Wildfires disproportionately affect low-income Americans, study finds
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As wildfires burn in the west, new research from the University of Georgia finds that wildfires disproportionately affect lower-income people. And the overlap between that risk and concentrated insurance markets leaves residents with few options.
The study looked at data from almost 100 counties around the U.S. and found that the ones most prone to wildfires are also more likely to have high poverty rates.
Matthew Auer is a dean at the University of Georgia and the study’s author. He said it’s harder for people who are low income to afford that risk. Obviously to replace what they lose in a fire, but also to get insurance – because insurers are getting stricter about what you need to do to qualify for coverage. They might ask you to make some costly changes.
“It could be roofing materials that are resistant to fire, it could be dual pane windows, it could be putting steel mesh over the vents in your attic and in your soffits of your home. And these these kinds of changes can add up,” he said.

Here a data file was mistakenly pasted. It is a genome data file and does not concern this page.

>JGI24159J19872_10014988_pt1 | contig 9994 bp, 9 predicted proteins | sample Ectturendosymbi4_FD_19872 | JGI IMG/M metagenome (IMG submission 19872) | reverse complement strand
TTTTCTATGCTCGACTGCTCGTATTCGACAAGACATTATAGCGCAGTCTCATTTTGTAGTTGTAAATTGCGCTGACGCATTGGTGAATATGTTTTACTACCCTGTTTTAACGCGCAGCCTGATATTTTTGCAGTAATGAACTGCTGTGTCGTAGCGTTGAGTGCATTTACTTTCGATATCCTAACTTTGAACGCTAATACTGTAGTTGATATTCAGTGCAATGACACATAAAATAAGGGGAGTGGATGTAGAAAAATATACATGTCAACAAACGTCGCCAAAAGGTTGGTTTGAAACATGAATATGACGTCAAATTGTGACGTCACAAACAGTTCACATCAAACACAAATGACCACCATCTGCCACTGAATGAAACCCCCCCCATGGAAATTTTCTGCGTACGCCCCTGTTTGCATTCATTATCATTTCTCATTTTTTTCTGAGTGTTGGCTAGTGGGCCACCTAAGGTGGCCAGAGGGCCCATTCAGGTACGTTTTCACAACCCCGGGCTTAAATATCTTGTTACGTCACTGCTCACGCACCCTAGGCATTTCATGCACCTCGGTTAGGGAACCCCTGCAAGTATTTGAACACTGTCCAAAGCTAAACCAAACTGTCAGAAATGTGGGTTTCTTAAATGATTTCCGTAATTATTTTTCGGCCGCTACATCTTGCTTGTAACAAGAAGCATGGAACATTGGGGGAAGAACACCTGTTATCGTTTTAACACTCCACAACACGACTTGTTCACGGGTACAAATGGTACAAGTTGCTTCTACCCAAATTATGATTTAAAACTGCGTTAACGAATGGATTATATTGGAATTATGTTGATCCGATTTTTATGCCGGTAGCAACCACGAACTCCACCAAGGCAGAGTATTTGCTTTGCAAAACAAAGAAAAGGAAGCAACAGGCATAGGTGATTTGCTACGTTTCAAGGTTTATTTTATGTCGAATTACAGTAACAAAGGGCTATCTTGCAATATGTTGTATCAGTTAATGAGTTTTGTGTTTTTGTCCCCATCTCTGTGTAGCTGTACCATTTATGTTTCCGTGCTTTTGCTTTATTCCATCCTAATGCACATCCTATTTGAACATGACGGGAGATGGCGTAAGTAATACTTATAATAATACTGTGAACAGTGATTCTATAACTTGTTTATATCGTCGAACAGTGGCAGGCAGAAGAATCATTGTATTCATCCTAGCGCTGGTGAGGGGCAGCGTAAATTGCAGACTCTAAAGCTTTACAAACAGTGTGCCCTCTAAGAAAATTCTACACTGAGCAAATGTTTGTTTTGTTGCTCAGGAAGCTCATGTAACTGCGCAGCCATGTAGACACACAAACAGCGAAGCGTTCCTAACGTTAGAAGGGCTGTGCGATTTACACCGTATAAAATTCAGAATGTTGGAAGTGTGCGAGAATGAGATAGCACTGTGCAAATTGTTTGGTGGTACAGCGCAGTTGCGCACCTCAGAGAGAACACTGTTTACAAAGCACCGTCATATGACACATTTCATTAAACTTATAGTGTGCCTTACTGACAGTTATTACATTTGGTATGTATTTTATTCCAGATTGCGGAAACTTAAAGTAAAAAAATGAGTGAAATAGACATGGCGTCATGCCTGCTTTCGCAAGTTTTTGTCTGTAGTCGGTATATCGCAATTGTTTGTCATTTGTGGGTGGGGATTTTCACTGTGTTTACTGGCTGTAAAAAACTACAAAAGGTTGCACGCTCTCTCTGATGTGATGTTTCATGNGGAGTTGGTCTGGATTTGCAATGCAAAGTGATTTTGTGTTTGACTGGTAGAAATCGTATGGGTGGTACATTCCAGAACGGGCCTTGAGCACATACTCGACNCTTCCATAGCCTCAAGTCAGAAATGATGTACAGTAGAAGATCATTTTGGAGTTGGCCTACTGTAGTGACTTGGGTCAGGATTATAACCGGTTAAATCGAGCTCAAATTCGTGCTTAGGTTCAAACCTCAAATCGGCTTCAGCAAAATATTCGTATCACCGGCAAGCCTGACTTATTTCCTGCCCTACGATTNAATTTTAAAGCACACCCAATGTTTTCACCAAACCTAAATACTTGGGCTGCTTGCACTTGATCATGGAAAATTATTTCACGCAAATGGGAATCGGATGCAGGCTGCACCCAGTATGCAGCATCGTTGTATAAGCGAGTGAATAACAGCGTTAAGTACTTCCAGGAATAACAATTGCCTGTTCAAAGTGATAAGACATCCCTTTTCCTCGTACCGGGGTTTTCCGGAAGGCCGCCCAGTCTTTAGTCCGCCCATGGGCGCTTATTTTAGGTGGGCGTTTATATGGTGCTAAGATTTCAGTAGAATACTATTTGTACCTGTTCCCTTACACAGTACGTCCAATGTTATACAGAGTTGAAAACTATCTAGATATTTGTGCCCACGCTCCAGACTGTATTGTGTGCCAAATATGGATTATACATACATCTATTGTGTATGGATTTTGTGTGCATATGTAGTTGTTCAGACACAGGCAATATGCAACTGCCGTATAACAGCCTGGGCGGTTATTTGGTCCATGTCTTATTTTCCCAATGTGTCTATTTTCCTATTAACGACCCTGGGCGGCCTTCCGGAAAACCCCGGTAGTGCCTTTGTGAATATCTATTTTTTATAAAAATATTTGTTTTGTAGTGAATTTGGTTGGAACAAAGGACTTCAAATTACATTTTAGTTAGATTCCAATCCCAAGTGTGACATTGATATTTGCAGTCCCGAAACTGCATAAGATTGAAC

For someone who has a second or third home in a place susceptible to wildfires, maybe those expenses aren’t such a big deal. Phillip Levin at the University of Washington said those folks are choosing to own a home in a wildfire prone area.
“And they have means to adapt. That same thing isn’t true for people who are constrained to live in those areas because of social, economic or historical reasons.”
Levin has done research on how wildfire risk overlaps with poverty, race, and ethnicity.
Other research on this topic from UC Irvine found that older folks are more likely to live in places with a high risk of wildfires.
That study’s author, research scientist Shahir Masri, said what we’re seeing here is how climate change and its effects – like worsening wildfires – are linked to inequality, whether we’re talking about floods or air pollution or extreme heat waves.
“I just wrote a piece on the impacts in Las Vegas, you’ve got a lot of your low-income communities that simply can’t afford to blast their air conditioning, you know, 24 hours a day, or even repair an old air conditioner,” he said.
So people in those communities die because of money.
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